Fantasy films are those where the bizarre nature of fantastic creatures is both taken for granted and too easily accepted and believed. Frankenstein, The Wolfman, and Dracula all have reserved horror elements to them. House of Frankenstein is pure fantasy because we know the world we are looking at cannot possibly be real as suspension of disbelief truly fades away.

In Curse of the Werewolf, an explanation for the supernatural origins connect with the actual mythology of werewolves in folklore. Damnation based on an affront to God is what gives spawn to the werewolf. Ironically, proof of the werewolf is a de facto proof in the existence of God. (One cannot be cursed by God if God does not exist) Despite the strong religious motifs and symbolism in the film, the side component to the film is virtually ignored. Maybe it takes the themes in a direction some would willfully prefer not to address.

In many horror films, the actual genre is closer to fantasy than horror. Horror is most effective and frightening when it exists as an outlier to reality. In Curse of the Werewolf, we see approach, an approach taken in films such as The Exorcist. The horror element is kept limited as it intrudes and causing great chaos in a world that is no different than our own. Remove the presence of the werewolf out of the film and you have a believable melodrama.

What contributes a great degree to the fantasy facet of the film being at least acceptable for susxension of disbelief was Curse was created during time periods when religion played a more prominent role in society. Strong belief in otherworldly evils such as a devil can allow someone to suspend disbelief and accept the absurd notion of a werewolf existing in the film. No one believes werewolves exist, but the belief in God exists so strongly that accepting the creation of the werewolf due to an affront from God makes for an acceptable plot device and creates a plausible explanation for the origin of such a fantastic creature. The creature's curse does not come from the devil, but from God and the manifestation of becoming a werewolf simply is folklore come to life through defiance of the almighty.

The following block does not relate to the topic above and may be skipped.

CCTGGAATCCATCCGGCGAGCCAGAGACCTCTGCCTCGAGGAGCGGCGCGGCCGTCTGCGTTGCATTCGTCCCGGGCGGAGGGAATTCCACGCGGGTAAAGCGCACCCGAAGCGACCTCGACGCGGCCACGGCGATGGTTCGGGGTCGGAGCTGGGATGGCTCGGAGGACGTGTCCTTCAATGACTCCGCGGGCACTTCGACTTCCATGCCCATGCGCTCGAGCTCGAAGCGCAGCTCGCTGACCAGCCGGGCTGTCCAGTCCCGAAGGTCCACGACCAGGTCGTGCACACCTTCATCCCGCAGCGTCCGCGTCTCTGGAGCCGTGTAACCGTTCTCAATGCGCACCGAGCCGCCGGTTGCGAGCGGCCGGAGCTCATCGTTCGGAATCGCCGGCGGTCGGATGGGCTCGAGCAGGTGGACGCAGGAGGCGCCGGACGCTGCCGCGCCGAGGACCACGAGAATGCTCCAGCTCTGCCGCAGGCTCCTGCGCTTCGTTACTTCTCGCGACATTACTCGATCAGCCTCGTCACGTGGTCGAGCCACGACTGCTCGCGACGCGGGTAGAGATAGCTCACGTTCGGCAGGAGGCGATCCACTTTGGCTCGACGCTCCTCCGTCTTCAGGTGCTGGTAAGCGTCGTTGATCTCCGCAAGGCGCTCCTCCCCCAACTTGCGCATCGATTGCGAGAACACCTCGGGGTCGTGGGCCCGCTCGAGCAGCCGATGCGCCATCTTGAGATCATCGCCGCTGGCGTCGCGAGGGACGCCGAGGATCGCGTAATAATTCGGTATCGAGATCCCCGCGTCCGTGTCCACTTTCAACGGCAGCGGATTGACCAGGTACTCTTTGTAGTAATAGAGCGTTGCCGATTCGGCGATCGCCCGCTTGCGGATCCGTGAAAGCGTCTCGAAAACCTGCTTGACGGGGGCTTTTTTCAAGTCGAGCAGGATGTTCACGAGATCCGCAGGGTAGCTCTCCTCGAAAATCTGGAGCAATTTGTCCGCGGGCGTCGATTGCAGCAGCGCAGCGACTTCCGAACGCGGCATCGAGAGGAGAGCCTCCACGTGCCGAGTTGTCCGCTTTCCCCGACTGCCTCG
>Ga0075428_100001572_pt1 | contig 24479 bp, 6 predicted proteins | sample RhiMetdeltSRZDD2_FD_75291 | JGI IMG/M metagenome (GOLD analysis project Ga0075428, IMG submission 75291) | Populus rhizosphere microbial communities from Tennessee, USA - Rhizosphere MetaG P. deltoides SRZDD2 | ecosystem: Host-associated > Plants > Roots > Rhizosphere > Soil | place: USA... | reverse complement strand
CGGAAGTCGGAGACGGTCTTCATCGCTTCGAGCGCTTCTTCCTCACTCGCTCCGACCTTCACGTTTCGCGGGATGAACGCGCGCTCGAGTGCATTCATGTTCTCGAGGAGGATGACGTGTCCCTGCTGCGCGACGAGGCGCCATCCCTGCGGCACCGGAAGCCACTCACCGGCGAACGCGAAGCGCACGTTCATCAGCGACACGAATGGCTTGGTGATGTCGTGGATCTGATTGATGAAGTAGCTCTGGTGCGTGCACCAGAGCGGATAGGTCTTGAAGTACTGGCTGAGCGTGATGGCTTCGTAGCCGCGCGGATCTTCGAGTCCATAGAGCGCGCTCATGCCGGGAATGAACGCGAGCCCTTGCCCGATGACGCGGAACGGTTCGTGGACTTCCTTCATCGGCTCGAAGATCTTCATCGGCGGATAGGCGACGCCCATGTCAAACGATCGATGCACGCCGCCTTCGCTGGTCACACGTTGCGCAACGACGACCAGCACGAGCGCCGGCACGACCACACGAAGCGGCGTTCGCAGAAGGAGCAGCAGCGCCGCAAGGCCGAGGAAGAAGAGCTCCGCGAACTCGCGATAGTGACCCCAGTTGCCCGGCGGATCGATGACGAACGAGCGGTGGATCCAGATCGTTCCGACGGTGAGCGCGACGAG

None of this was really planned through.

Damned from Above and Cursed by the Deity

In the original screenplay for the film, the beggar was a werewolf and this is why his offspring becomes a werewolf too. British censors found a rape scene involving a werewolf to far too outrageous to allow, so the beggar became someone driven mad and bestial due to his confinement in the dungeon. Changing a werewolf to a feral human requires the notion the child is cursed by God to be taken literally. What other explanation can there be given for Leon becoming a werewolf? The beggar was a human and not a supernatural creature.

The result of the script change in the screenplay lead to the inclusion of religious themes within the work, a work that now presents a man who is spiritually cursed in addition to being mentally and physically. The more traditional curse of being a werewolf centers on being cursed due to ''no fault of your own'' leading to the mental anguish of the curse (symbolic of insanity) and the physical curse (being caught in a situation one has no control over) At least for the traditional werewolf, there is always some form of spiritual salvation available. To be killed by silver bullets that have been blessed are not commonly indicative of being a way of killing off a monster as much as they are designed to free the soul of the man trapped in the shell of a monster.